Is asset backed securitization the transformation of a single note into multiple pieces? Do these pieces act like a waterfall of cash flow? Are they then distributed as investments, structured finances, accruals, accretions and cash flows set forth into many classes of offerings?

If you take a dollar bill and slice it up and distribute it piece by piece, then ask the receivers to go cash in their piece what would happen?

Doesn’t the US Treasury only accept greater than 51% of any legal tender to make the payer honor the bill?

How about this… That bill you cut up… What if it was a promissory note that went bad?

Perhaps that note that was given to the “lender” (depositor), the “lender” (depositor) did own. But perhaps the “lender” (depositor) sliced it up and sold it to many investors.

Maybe, those investors, the holders in due course, are the losers as the certificates they hold are only valuable as a whole, not the pieces?

Is the note now worthless?

If you’re a (JPM) stock holder and lose on the stock you purchased, would you get far attacking JPMorgan? Can you seize the company assets? Yes? No? The assets are still JPM assets and you lose right?

Ah, JPM still owns the assets!

So the lender (JPM) owns the note that is secured by the mortgage after all and they can foreclose… Correct?

Can they? Were these registrants offered pass through certificates?

Were they portioned out and “passed through” from the “lenders” beneficial interest to the investors?

Maybe, the (investors) have an abundance of insurance they can attack related to the security instead? (allot of money here) Maybe that is the only thing they can attack?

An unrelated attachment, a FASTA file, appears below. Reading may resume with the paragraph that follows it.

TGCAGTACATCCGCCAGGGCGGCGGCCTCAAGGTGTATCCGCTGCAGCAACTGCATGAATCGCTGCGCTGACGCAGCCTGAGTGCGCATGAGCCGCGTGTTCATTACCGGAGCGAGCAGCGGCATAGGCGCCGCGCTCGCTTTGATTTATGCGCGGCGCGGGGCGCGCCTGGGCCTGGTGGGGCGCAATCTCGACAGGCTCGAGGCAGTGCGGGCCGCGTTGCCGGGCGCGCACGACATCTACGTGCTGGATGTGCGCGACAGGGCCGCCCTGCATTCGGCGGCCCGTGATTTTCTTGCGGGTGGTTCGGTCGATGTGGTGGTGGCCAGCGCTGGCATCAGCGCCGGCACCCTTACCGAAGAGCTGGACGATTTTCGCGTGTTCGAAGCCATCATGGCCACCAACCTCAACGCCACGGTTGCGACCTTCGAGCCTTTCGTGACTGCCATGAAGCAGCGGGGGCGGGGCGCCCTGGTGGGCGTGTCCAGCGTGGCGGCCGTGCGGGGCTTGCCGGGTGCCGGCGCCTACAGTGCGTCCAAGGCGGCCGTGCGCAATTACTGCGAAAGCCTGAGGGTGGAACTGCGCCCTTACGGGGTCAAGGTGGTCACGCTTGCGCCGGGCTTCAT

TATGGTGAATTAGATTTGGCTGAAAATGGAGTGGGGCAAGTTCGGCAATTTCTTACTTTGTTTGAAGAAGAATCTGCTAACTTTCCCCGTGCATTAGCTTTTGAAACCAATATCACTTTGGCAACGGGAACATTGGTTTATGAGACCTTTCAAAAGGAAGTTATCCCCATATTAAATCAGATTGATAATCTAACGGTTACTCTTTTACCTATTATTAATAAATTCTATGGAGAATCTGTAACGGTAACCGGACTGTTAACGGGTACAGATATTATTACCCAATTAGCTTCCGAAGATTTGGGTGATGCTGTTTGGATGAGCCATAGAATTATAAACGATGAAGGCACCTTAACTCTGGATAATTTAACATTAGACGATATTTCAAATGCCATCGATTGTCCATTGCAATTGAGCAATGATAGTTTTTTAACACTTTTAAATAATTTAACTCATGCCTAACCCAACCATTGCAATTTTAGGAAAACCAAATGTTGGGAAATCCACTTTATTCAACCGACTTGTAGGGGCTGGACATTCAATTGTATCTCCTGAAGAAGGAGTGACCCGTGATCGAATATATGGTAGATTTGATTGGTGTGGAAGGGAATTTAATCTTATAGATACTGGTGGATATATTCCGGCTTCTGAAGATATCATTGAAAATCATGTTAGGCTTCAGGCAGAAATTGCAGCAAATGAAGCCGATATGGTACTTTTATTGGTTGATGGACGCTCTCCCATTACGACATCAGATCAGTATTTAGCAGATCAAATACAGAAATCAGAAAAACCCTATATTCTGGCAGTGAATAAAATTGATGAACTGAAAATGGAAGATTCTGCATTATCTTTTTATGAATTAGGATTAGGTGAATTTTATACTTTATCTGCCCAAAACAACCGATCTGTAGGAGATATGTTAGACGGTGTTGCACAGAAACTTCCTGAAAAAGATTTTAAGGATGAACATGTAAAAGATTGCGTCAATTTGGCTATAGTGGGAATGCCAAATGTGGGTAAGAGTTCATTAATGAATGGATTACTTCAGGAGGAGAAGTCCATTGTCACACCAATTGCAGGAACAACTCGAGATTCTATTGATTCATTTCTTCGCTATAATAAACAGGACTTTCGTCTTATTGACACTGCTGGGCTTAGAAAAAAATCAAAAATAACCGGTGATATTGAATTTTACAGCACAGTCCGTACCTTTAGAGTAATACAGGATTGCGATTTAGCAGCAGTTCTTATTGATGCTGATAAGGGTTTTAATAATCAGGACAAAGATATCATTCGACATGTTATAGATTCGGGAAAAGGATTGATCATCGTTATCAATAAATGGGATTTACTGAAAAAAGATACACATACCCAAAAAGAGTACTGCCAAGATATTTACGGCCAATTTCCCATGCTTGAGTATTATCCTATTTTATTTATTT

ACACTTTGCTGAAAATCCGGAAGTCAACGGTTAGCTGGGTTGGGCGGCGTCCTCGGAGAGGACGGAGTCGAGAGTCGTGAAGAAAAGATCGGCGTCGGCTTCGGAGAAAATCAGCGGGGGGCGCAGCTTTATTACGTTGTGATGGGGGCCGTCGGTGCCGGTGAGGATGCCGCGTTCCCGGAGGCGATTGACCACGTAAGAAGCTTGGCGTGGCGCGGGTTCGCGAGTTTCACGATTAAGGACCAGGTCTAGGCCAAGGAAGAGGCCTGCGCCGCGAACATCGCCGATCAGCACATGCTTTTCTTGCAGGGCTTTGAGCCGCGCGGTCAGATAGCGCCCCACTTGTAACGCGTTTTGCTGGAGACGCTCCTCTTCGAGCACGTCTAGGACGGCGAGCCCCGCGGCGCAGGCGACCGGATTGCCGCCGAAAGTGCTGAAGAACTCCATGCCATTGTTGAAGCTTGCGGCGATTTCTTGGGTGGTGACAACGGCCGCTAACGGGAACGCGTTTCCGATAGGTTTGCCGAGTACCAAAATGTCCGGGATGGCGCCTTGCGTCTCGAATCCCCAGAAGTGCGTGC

Remember that note you cut up that went bad? Is the investor really going to foreclosure on a 5.4% share of a home?

So, did the “lender” (depositor) tear the LEGAL “TENDER” into pieces which in turn caused the note to be lost forever to the securitization that they created?

Is the note really gone, meaning that they cannot evidence the note?

But what if the The “lender” came to court with the note?

How could they?

Didnt they book the transaction as a sale under FAS 140-3 instead of debt on their balance sheet?

Isn’t that what we call securities fraud, even under FAS revisions 140-3 and for servicing arrangements under FAS115?

Is it FRAUD?

You tell me..

Definition of Fraud from one common online resource:

Fraud is generally defined in the law as an intentional misrepresentation of material existing fact made by one person to another with knowledge of its falsity and for the purpose of inducing the other person to act, and upon which the other person relies with resulting injury or damage. Fraud may also be made by an omission or purposeful failure to state material facts, which nondisclosure makes other statements misleading.

Impostor, Realtor, Recovery Firm, Banker, Mortgage Broker, Modification Company, Attorney, National Bank, Foreclosure Mill, et al…

Whoever it is, are they trying to steal your property???